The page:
On Tuesday, Trump had something to say about the opioid epidemic. His approach though is not exactly the way to go about it.
Trump says he’ll beat the epidemic by beefing up law enforcement and strengthening security on the Mexican border to stop illegal drugs from entering the country. Beefing up law enforcement isn’t exactly going to help when half the country is currently against cops. Trump joined his heroin team in Bedminster, New Jersey at, of course, his private golf club. He was joined by Human Services Secretary Tom Price and other officials, including the head of the team: New Jersey Governor Chris Christie.
He emphasized a tough law-and-order approach rather than focusing on treatment and social programs. This will now be the White House’s primary strategy for halting the epidemic that costs the lives of 142 Americans a day. I think a better method would be placing a picture of Kellyanne Conway on the drugs saying if you take this you’ll end up being this. “Strong law enforcement is absolutely vital to having a drug-free society,” Trump said. “I’m confident that by working with our health care and law enforcement experts we will fight this deadly epidemic and the United States will win.”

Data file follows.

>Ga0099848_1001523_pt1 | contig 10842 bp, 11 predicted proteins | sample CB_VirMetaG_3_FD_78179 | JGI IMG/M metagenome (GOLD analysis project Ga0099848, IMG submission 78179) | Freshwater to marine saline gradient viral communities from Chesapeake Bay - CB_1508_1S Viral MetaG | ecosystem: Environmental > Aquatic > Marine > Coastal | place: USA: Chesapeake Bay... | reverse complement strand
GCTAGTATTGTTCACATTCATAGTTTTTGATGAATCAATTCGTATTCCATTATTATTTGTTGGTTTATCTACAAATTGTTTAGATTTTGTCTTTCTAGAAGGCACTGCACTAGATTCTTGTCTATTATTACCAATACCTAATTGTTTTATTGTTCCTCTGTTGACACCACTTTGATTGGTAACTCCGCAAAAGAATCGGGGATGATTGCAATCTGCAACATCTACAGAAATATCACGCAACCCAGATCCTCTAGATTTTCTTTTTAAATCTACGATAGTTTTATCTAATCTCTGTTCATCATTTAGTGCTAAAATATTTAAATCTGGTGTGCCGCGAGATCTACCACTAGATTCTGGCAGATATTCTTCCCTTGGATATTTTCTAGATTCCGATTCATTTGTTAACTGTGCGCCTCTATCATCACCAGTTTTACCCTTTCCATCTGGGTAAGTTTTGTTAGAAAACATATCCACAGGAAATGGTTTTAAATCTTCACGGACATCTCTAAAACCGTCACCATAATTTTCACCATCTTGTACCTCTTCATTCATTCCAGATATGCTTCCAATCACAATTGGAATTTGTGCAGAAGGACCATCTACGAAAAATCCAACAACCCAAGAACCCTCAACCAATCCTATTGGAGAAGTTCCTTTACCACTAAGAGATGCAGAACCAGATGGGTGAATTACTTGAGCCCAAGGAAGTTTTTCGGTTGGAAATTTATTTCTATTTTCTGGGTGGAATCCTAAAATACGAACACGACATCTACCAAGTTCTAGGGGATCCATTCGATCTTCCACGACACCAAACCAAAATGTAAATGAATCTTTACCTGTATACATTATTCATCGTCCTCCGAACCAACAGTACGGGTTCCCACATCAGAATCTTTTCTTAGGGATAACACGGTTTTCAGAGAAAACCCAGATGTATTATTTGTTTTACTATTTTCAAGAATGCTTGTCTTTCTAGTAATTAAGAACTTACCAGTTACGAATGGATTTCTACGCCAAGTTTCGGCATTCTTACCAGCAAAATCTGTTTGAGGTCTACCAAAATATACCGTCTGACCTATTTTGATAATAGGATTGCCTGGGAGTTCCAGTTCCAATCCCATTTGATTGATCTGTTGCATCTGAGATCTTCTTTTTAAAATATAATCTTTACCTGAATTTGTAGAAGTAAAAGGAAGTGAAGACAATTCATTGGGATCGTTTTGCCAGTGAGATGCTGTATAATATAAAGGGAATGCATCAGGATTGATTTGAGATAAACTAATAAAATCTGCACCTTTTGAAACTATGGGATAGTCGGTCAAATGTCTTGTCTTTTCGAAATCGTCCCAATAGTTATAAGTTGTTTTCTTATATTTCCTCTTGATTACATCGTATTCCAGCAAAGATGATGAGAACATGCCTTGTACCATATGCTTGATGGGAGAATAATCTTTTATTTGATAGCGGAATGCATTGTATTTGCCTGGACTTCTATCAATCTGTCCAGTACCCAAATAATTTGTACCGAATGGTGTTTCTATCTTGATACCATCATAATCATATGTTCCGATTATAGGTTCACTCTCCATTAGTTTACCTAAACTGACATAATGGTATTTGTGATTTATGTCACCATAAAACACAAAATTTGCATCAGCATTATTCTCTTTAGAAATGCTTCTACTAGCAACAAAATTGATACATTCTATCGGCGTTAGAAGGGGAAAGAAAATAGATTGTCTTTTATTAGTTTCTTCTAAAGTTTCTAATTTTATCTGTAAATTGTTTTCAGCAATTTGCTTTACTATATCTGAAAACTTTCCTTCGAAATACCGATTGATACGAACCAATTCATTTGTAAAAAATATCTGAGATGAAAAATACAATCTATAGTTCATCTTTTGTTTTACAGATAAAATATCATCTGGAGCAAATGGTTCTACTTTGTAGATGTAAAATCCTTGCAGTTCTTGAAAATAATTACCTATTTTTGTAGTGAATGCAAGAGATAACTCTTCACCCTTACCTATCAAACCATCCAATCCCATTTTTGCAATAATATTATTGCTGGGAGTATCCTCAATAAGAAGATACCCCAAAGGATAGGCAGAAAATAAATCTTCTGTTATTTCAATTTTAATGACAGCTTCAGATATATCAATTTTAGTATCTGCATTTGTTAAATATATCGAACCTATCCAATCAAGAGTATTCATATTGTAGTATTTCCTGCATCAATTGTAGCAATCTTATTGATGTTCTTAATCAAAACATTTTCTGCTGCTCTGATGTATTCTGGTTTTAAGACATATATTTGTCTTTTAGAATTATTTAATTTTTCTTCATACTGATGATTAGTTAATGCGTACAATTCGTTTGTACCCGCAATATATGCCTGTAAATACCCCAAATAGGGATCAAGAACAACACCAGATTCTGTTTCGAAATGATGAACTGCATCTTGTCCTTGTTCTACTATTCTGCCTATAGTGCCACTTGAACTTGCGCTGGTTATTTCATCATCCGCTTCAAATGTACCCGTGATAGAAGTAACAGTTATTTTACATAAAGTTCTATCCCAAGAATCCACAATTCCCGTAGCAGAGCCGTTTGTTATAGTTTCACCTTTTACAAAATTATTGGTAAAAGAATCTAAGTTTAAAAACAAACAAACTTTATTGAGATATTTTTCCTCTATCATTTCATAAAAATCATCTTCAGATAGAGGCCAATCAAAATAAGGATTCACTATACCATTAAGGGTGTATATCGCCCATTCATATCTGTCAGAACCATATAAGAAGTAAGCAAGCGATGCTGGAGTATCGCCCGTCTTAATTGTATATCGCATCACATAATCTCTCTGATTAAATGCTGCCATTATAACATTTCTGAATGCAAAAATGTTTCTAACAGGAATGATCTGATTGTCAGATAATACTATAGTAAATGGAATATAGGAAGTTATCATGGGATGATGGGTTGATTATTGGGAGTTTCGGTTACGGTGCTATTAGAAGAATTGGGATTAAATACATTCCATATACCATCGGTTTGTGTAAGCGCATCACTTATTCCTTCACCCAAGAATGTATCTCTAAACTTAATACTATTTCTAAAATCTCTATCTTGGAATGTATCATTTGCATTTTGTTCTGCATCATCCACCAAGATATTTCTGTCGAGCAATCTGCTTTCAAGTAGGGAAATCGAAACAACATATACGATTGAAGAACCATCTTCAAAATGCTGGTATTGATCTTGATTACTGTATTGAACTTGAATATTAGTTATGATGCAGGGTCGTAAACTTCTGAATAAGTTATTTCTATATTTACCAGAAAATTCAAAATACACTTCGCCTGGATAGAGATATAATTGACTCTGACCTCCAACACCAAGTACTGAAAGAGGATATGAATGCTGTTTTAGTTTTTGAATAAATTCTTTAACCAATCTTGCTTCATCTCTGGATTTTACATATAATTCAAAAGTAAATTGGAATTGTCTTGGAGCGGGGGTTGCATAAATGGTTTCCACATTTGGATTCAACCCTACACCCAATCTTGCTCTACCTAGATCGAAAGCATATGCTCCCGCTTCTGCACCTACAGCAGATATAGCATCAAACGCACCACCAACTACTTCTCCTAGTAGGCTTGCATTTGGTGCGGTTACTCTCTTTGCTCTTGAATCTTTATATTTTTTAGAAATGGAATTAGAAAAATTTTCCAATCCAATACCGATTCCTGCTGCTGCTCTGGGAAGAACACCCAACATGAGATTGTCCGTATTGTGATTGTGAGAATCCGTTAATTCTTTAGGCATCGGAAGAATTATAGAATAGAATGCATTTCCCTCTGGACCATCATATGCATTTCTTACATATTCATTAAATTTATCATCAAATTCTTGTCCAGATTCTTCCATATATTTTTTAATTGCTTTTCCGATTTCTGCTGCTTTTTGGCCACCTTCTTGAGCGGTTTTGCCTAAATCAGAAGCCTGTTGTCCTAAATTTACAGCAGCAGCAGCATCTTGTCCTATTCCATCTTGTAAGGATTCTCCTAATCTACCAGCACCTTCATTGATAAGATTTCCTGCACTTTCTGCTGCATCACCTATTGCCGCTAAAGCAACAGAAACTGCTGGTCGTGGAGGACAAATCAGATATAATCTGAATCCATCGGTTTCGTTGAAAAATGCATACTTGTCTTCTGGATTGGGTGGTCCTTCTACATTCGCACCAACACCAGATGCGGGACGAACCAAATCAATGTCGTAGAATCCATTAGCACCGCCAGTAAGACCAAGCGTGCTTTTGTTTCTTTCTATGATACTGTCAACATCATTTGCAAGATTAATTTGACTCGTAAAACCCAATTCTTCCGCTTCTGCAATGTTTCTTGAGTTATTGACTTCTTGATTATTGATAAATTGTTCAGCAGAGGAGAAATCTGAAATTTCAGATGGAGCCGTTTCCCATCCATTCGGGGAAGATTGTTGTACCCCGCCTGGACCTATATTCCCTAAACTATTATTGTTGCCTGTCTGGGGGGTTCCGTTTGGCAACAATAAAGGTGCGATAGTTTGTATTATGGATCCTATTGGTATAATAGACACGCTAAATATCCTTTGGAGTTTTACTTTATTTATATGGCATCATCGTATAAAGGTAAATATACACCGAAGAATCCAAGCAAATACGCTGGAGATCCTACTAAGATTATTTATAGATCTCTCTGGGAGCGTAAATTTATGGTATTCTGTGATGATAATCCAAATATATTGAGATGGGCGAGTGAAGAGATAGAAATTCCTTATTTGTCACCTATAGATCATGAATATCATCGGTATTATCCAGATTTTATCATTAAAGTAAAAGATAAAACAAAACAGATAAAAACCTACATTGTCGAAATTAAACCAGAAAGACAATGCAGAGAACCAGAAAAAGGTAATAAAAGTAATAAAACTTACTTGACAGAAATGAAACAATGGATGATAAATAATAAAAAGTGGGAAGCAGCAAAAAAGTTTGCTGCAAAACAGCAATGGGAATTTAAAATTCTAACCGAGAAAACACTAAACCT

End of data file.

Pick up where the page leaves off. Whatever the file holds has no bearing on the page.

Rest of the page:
State of Emergency and Health Insurance
Trump stopped short of declaring the epidemic a national emergency, even though Chris Christie made the recommendation. Price then later told reporters that the administration is treating the epidemic as an emergency but it doesn’t need a formal declaration. “We believe that, at this point, the resources that we need or the focus that we need to bring to bear to the opioid crisis, at this point, can be addressed without the declaration of an emergency. Although all things are on the table for the president,” Price said. Well pretty sure you have to declare things an emergency in order to get funding and help. If you didn’t declare an emergency for Hurricane Katrina I bet you wouldn’t have given funding to those people in need.
Price added that the DOJ and the Health and Human Services Department will be working together to fight heroin addiction and ‘we’ll do that in short order,” he said. Changes to the health care system also don’t help matters. About 1.2 million people with substance abuse problems are on the ACA. The ACA has paid for 35 to 50% of all medication-assisted treatment programs for those with heroin addiction alone.